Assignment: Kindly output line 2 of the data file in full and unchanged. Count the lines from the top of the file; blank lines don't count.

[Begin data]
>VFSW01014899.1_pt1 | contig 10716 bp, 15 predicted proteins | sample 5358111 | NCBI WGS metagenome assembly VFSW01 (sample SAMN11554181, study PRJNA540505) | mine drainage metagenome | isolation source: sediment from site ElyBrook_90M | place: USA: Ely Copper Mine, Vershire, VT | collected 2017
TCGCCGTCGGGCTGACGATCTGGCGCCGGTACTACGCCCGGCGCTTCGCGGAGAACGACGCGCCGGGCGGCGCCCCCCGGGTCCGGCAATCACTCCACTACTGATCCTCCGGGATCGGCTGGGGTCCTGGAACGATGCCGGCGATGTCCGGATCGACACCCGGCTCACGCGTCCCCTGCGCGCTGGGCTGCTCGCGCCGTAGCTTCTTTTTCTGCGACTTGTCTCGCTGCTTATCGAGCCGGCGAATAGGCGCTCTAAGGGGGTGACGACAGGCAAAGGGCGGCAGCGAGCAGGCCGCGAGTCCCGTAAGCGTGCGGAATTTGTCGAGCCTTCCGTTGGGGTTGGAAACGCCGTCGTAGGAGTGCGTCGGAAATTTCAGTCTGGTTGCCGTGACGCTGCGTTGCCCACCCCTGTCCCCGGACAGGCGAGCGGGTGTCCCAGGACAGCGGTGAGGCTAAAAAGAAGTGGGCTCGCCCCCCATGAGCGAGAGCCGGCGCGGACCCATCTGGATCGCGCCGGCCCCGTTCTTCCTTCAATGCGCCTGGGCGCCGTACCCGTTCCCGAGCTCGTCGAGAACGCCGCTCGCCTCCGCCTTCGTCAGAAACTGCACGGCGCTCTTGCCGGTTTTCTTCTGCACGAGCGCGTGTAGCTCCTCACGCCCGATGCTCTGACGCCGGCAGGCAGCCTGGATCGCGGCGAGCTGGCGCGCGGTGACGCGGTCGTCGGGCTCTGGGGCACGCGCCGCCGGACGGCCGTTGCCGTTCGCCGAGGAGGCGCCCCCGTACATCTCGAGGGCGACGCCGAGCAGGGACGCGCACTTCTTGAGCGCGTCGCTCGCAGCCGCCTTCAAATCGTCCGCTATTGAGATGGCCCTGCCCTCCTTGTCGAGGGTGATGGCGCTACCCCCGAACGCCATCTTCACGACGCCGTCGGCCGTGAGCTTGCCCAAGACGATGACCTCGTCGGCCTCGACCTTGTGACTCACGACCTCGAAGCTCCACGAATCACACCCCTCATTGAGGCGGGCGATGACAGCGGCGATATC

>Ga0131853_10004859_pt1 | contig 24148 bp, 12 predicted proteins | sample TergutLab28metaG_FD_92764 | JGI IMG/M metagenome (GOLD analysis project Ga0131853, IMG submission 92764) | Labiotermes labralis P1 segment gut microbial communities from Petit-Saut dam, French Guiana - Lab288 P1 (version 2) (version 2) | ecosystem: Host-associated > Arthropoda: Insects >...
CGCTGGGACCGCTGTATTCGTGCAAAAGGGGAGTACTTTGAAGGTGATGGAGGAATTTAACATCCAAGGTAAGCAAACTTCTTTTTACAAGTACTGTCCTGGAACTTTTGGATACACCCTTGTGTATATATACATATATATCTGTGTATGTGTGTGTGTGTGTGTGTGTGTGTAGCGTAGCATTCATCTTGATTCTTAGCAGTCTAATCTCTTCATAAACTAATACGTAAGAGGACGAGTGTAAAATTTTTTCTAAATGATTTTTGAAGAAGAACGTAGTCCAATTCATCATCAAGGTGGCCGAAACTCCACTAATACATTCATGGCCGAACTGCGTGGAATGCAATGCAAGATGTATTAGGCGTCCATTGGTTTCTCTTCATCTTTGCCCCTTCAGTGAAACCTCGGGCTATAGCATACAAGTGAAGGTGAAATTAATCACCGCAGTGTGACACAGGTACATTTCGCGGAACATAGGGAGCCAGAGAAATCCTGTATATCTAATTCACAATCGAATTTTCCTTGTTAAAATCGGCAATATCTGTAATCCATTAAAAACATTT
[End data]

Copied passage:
TCGCCGTCGGGCTGACGATCTGGCGCCGGTACTACGCCCGGCGCTTCGCGGAGAACGACGCGCCGGGCGGCGCCCCCCGGGTCCGGCAATCACTCCACTACTGATCCTCCGGGATCGGCTGGGGTCCTGGAACGATGCCGGCGATGTCCGGATCGACACCCGGCTCACGCGTCCCCTGCGCGCTGGGCTGCTCGCGCCGTAGCTTCTTTTTCTGCGACTTGTCTCGCTGCTTATCGAGCCGGCGAATAGGCGCTCTAAGGGGGTGACGACAGGCAAAGGGCGGCAGCGAGCAGGCCGCGAGTCCCGTAAGCGTGCGGAATTTGTCGAGCCTTCCGTTGGGGTTGGAAACGCCGTCGTAGGAGTGCGTCGGAAATTTCAGTCTGGTTGCCGTGACGCTGCGTTGCCCACCCCTGTCCCCGGACAGGCGAGCGGGTGTCCCAGGACAGCGGTGAGGCTAAAAAGAAGTGGGCTCGCCCCCCATGAGCGAGAGCCGGCGCGGACCCATCTGGATCGCGCCGGCCCCGTTCTTCCTTCAATGCGCCTGGGCGCCGTACCCGTTCCCGAGCTCGTCGAGAACGCCGCTCGCCTCCGCCTTCGTCAGAAACTGCACGGCGCTCTTGCCGGTTTTCTTCTGCACGAGCGCGTGTAGCTCCTCACGCCCGATGCTCTGACGCCGGCAGGCAGCCTGGATCGCGGCGAGCTGGCGCGCGGTGACGCGGTCGTCGGGCTCTGGGGCACGCGCCGCCGGACGGCCGTTGCCGTTCGCCGAGGAGGCGCCCCCGTACATCTCGAGGGCGACGCCGAGCAGGGACGCGCACTTCTTGAGCGCGTCGCTCGCAGCCGCCTTCAAATCGTCCGCTATTGAGATGGCCCTGCCCTCCTTGTCGAGGGTGATGGCGCTACCCCCGAACGCCATCTTCACGACGCCGTCGGCCGTGAGCTTGCCCAAGACGATGACCTCGTCGGCCTCGACCTTGTGACTCACGACCTCGAAGCTCCACGAATCACACCCCTCATTGAGGCGGGCGATGACAGCGGCGATATC